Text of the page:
While there is no inherent risk of harm from complementary therapies provided by fully qualified practitioners, and therefore no need for statutory regulation, there is debate about the evidence that these therapies are effective.
CNHC registrants are required to engage in ‘Evidence Based Practice’. There are three elements to this:
> best available research evidence
> clinical expertise
> patient values
(Sackett D et al ‘Evidence Based Medicine: How to Practise and Teach EBM’, 2000).
There are many sources of research evidence and listed below are examples that are accessible to the public.
The National Institute for Health and Care Excellence (NICE) has published guidelines that include recommendations about the use of complementary therapies for:
- Low back pain and sciatica
- Irritable Bowel Syndrome (IBS)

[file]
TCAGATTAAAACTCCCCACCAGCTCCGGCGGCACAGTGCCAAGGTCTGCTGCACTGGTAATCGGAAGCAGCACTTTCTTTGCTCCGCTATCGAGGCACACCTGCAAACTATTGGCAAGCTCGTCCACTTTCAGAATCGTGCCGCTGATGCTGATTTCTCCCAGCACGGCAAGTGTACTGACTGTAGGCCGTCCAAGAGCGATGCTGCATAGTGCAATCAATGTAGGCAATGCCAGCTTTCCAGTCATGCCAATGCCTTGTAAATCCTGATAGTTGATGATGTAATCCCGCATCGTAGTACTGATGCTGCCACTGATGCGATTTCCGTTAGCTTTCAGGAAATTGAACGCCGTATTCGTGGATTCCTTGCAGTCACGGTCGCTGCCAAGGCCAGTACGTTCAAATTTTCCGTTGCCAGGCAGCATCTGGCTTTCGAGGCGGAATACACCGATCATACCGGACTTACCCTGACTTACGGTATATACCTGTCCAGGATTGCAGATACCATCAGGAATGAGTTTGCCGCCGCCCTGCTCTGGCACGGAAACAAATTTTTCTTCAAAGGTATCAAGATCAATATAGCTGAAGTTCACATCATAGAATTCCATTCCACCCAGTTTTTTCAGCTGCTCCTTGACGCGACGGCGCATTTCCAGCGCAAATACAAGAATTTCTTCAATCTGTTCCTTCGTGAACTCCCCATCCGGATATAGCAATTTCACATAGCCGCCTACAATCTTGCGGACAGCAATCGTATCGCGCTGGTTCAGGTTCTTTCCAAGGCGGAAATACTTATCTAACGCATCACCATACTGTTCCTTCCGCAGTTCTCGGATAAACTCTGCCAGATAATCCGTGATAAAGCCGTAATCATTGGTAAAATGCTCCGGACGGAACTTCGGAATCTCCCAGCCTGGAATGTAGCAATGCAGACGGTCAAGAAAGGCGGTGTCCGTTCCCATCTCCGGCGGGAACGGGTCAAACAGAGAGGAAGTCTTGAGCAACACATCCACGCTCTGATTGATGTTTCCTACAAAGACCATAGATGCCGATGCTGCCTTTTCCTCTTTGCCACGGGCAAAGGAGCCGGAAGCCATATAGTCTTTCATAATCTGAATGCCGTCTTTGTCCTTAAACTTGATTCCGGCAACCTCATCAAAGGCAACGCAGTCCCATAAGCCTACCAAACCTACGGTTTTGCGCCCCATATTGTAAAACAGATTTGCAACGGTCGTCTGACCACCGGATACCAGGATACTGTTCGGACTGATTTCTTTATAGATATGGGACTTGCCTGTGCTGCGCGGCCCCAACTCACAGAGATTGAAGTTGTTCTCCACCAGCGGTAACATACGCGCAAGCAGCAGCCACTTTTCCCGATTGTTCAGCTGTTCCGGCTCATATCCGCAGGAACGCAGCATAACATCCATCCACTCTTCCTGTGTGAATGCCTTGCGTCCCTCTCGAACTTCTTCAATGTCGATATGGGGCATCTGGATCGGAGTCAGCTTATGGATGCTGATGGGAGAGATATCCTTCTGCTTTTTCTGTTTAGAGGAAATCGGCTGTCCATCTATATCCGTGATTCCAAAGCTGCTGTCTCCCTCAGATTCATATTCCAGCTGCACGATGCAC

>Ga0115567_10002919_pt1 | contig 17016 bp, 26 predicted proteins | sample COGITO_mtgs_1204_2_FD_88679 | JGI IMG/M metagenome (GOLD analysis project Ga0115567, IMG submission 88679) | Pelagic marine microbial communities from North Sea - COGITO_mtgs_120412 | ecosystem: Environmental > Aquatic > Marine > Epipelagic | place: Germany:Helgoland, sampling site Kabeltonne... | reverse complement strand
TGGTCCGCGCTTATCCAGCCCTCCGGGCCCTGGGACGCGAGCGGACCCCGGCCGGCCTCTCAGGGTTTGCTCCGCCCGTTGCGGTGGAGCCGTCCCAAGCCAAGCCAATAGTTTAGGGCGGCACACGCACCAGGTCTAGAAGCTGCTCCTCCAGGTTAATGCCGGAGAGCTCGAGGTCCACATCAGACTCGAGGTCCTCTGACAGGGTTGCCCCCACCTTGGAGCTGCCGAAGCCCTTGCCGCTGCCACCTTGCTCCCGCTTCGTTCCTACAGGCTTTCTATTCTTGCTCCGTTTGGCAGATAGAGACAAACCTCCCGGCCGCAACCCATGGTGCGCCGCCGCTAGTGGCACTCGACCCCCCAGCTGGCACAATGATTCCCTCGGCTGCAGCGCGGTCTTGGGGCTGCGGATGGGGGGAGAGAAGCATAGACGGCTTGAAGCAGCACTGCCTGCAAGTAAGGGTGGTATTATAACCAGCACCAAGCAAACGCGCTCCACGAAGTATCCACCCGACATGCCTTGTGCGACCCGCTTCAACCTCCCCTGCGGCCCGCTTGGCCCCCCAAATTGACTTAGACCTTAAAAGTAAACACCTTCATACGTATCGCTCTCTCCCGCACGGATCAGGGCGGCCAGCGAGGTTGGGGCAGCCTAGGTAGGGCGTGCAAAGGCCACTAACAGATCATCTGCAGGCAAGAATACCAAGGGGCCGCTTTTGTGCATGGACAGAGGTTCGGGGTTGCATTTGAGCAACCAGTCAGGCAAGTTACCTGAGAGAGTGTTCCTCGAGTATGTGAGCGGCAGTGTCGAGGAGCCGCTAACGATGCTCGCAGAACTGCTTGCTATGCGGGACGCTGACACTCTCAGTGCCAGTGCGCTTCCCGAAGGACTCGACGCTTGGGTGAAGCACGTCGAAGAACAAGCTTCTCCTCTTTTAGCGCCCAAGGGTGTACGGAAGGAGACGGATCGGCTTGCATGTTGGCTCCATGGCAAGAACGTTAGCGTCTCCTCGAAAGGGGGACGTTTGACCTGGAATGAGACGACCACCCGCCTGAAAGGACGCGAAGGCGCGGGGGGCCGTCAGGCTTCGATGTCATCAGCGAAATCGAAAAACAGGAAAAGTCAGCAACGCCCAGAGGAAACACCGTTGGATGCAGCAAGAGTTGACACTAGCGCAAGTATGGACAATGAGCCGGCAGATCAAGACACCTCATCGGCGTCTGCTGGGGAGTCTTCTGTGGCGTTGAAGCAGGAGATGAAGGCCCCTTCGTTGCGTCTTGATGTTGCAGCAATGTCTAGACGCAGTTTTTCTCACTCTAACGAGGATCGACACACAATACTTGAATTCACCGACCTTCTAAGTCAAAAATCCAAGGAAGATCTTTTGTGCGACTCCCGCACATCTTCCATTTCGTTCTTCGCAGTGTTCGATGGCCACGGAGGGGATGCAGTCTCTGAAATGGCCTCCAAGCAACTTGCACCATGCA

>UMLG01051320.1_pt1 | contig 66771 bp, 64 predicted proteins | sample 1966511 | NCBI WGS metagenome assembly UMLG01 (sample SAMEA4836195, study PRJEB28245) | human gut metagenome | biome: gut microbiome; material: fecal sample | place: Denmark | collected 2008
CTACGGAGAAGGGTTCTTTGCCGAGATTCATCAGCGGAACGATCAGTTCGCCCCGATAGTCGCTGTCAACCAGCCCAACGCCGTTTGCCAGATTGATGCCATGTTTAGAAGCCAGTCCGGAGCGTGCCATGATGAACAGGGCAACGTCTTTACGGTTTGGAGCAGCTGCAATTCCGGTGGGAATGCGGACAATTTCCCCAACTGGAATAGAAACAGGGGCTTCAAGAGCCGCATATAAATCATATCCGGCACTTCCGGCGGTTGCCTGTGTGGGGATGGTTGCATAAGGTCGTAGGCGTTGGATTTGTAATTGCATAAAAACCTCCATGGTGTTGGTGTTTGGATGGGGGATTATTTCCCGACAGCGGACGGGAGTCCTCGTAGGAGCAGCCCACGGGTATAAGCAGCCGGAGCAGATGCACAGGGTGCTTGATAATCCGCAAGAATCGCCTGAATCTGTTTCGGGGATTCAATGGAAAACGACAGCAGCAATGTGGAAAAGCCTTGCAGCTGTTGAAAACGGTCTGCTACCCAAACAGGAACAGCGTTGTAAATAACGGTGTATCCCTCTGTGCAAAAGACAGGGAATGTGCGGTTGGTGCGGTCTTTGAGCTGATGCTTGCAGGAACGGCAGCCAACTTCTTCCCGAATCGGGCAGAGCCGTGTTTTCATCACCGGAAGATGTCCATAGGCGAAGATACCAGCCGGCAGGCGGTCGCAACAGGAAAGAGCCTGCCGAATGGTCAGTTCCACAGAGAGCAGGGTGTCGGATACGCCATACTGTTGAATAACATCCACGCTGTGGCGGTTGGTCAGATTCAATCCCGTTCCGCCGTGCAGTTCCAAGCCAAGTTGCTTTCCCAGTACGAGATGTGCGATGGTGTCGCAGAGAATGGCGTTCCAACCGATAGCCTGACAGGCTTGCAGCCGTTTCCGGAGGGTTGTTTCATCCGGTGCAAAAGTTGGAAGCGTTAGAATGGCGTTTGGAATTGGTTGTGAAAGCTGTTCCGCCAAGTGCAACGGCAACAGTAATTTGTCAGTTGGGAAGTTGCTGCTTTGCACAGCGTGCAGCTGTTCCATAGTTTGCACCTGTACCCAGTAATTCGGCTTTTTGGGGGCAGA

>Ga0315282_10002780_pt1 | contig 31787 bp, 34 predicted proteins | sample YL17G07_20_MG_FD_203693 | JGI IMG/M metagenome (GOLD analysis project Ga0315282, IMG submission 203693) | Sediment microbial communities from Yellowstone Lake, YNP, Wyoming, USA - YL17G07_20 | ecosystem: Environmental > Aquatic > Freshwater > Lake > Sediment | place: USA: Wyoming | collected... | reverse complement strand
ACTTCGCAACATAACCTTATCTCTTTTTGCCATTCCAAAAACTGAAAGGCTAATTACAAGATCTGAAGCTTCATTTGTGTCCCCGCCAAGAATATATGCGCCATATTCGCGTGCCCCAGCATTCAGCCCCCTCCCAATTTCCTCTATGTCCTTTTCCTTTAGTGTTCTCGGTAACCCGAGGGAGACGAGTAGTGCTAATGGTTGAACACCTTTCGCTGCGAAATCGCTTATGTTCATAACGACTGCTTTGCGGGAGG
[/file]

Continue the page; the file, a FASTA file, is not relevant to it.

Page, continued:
- Parkinson’s disease
- Supportive and palliative care for adults with cancer
NICE Evidence Services are a suite of services that provide access to high quality authoritative evidence and best practice. Complementary therapies are included and can be searched for using helpful filters.
The Cochrane Database of Systematic Reviews has a wealth of evidence that can be searched for specific complementary therapies.
PubMed is a free search engine that provides access to a huge database of references and research abstracts, including those relevant to specific complementary therapies.
Individual research journals that provide open access to articles include: